After all, lots of jobs are fairly uneventful, and with average salaries for computer programmers hovering around $70,000, there ought to be many eager applicants on the horizon. The problem is all too many students who graduate from American schools are insufficiently grounded in the skills necessary even to be trainable to become computer specialists.

It is no coincidence that U.S. technology companies have set up operations in India, Ireland and the Philippines to take advantage of skilled labor overseas. Also, some 15,000 foreign professionals under federal immigration law come here each year to engage in computer-related employment, and industry leaders are lobbying to raise the immigration cap.

If the global employment market addresses the U.S. labor shortfall, good jobs for Americans will become good jobs for foreigners. We are not building a skilled labor force for the future because we have allowed an inferior education system to ill-prepare our future employees.

Microsoft has established a division to train recruits in skills that used to be part of the high school curriculum. The director of the Computer Task Group in Buffalo, a company that provides information technology specialists to corporations, admits she will train "anyone she can find."

But how do you train computer programmers when much of the prospective employment pool already has been trained in incapacity? Rather than spend millions of dollars on training programs directed by the federal government--an effort that must fail because the prospective employees are not sufficiently educated to benefit from it--President Clinton would be well advised to urge the states to impose math and language requirements sufficiently rigorous to meet the demands in the technology labor market.

Filling the Void
As long as schools remain derelict in their duty to require demanding standards of academic attainment, the labor shortage will persist. It may be true many of a programmer's duties are not very stimulating, and that may discourage some young people from entering the field. But when one considers the opportunities that now exist and the relatively high salaries in the computer world, it is a shame our schools are not preparing students to fill the labor void.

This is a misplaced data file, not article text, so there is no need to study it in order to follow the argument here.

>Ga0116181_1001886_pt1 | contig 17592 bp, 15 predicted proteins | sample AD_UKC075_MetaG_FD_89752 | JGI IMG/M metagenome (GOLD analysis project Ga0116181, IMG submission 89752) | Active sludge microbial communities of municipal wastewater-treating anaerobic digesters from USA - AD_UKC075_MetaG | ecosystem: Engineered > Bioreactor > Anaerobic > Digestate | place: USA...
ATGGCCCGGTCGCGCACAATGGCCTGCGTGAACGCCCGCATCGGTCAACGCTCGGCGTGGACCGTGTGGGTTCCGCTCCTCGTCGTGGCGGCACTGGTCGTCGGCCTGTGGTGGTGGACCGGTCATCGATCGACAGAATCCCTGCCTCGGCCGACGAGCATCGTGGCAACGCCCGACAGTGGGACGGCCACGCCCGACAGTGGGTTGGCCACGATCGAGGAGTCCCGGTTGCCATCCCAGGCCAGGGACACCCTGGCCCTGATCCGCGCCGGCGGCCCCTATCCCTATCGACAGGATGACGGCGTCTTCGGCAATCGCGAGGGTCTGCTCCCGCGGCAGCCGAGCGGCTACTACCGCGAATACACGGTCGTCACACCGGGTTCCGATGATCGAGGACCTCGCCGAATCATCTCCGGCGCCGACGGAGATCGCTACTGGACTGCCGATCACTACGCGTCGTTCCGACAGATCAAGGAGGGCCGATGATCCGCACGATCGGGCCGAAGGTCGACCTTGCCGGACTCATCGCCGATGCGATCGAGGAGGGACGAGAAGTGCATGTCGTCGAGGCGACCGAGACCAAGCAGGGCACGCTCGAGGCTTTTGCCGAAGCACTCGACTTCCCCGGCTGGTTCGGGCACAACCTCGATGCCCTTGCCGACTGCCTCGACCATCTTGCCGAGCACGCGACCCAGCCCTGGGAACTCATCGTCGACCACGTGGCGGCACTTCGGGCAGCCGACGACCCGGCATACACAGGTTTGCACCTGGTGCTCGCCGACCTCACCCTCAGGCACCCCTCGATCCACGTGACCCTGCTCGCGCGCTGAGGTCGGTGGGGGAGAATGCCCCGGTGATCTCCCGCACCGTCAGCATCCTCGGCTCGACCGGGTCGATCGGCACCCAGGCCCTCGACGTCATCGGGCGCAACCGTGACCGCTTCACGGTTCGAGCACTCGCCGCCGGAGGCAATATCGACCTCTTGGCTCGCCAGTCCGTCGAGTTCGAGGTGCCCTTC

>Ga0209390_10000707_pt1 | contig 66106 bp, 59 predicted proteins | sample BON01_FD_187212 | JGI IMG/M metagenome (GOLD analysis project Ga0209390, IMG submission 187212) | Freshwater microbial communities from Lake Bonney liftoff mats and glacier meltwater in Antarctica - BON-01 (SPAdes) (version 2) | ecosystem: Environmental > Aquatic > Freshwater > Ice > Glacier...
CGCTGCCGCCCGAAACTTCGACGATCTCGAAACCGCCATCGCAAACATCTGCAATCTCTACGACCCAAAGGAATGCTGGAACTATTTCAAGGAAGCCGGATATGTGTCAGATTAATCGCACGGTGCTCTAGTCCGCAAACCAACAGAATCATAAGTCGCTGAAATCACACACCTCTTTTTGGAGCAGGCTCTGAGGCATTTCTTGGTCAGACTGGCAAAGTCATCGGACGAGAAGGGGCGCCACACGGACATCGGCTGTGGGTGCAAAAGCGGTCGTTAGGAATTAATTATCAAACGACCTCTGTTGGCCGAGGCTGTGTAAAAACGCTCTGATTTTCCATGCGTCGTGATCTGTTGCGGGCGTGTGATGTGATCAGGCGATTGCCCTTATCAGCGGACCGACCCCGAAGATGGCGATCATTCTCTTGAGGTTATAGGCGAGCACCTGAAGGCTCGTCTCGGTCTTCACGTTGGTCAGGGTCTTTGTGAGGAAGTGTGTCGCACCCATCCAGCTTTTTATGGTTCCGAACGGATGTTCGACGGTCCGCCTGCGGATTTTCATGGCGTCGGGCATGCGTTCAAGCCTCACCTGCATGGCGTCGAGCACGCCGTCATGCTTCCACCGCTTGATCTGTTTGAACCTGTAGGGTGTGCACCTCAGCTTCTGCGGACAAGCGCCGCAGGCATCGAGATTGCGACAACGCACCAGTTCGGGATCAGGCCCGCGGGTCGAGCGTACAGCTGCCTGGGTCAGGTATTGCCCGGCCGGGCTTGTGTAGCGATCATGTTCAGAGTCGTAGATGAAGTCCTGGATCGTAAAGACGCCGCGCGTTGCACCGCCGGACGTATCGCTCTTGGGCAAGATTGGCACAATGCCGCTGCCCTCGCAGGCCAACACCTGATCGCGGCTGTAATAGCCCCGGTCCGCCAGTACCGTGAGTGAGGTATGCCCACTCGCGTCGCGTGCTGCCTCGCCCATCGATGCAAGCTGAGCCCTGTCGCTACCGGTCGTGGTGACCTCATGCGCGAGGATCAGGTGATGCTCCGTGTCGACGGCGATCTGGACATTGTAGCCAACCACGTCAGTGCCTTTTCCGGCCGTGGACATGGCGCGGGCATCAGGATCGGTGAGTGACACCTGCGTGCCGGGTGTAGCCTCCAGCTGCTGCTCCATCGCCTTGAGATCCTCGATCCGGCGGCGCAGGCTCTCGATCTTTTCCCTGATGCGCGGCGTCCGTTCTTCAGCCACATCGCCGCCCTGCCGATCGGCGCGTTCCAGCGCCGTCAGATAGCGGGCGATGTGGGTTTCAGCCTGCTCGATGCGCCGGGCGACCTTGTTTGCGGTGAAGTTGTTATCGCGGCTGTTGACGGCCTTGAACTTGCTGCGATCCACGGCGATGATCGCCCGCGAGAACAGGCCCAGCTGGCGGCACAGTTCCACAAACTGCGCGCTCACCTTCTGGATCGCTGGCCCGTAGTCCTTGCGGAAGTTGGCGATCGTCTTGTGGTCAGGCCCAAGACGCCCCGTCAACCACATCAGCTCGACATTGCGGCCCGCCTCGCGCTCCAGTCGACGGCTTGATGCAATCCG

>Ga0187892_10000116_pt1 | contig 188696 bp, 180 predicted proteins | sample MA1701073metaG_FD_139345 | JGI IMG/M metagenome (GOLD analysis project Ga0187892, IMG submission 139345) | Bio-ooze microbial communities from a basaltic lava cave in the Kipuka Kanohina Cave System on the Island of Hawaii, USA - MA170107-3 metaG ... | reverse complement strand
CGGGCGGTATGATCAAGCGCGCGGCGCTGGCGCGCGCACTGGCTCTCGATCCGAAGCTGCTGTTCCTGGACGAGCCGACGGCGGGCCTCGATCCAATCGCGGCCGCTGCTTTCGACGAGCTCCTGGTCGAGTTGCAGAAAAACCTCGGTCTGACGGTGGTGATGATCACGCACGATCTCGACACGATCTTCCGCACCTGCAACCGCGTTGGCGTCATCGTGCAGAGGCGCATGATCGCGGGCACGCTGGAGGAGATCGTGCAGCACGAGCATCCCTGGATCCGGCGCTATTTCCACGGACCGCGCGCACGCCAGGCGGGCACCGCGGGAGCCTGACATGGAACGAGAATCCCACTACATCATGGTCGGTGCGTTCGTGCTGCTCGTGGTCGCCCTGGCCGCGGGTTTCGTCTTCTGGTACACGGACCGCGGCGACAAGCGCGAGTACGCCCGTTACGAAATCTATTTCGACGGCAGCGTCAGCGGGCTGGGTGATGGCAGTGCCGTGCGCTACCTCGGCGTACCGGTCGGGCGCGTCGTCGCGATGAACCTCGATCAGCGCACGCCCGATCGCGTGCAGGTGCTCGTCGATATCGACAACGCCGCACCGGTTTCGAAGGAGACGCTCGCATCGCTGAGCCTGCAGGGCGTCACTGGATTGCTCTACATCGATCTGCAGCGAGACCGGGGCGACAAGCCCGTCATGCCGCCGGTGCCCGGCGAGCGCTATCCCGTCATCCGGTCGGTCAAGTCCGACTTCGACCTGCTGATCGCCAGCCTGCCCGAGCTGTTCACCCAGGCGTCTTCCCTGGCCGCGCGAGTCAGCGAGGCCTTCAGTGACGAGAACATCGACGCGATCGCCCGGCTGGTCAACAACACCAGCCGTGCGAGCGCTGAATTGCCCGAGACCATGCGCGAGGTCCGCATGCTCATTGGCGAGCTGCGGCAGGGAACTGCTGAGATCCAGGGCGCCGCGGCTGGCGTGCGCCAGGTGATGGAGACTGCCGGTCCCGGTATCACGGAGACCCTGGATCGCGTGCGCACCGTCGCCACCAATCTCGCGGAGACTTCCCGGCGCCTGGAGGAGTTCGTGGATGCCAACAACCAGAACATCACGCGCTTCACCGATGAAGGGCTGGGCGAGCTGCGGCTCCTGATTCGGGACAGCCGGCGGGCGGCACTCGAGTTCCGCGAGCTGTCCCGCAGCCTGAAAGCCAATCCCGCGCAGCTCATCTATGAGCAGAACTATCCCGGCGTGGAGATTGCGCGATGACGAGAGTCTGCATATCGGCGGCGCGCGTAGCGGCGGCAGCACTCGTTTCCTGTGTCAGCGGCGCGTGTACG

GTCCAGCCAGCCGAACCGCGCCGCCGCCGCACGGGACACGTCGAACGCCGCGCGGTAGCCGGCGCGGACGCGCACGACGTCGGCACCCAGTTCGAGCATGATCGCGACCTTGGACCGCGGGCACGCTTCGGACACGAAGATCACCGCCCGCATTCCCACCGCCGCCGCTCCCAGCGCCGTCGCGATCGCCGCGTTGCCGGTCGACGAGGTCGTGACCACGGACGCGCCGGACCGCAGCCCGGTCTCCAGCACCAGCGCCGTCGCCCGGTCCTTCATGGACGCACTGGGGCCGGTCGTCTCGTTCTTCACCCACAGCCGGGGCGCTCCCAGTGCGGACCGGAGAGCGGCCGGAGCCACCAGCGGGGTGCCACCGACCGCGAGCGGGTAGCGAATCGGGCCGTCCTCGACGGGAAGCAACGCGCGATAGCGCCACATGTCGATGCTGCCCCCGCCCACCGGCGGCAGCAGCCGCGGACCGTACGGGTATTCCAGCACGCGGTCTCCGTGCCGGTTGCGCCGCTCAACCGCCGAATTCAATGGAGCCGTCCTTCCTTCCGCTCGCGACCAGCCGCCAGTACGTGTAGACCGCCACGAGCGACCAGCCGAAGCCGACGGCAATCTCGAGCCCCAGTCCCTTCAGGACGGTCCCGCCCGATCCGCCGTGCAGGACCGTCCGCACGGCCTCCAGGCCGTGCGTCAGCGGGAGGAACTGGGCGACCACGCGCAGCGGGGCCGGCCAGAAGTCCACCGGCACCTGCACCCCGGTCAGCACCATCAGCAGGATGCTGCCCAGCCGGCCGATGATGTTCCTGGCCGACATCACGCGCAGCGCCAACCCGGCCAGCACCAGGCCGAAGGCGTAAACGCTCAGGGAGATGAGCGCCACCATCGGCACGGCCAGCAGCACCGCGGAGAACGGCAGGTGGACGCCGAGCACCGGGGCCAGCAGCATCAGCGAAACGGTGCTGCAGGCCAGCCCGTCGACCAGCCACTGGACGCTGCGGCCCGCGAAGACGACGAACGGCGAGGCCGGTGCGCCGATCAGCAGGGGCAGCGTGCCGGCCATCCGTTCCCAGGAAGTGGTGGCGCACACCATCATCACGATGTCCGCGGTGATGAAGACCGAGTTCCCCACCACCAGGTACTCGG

Imagine telling a student with no experience and limited skills that he or she can find a job that in a few years will be paying $70,000 per year. You might think the corporate doors would have to be reinforced to prevent a stampede. That such jobs go begging demonstrates that the U.S. educational system is not doing its job.

If the United States loses its technological edge because of this labor shortage, the blame will not rest with business and industry, which has been sensitive to the supply and demand equation. Rather, fault will lie with an educational system that has been unable or unwilling to transmit the requisite skills to prospective employees in the advanced technological age we are entering.

Return to Prosperity
Where do we go from here? I, for one, don't despair, in large part because markets always respond to labor scarcity by putting a premium on human capital. And the knowledge explosion born by the Internet already is changing the educational landscape. But schools must respond to the opportunity and quickly.

The next big stock market will not be in high-yielding corporate securities but rather in the human capital market, where the debt created by college loans and training programs can be converted into an equity in individual career futures.

What is axiomatic about this nation is that we have the capacity to adapt. That is as American as apple pie.

As the world changes, we must adapt to prosper. That is not only the American legacy, it is our national prescription for success.

Herbert London is the president of the Hudson Institute, 5395 Emerson Way, Indianapolis, IN 46226. E-mail: herb@hudson.org. He also is the John M. Olin professor of humanities at New York University.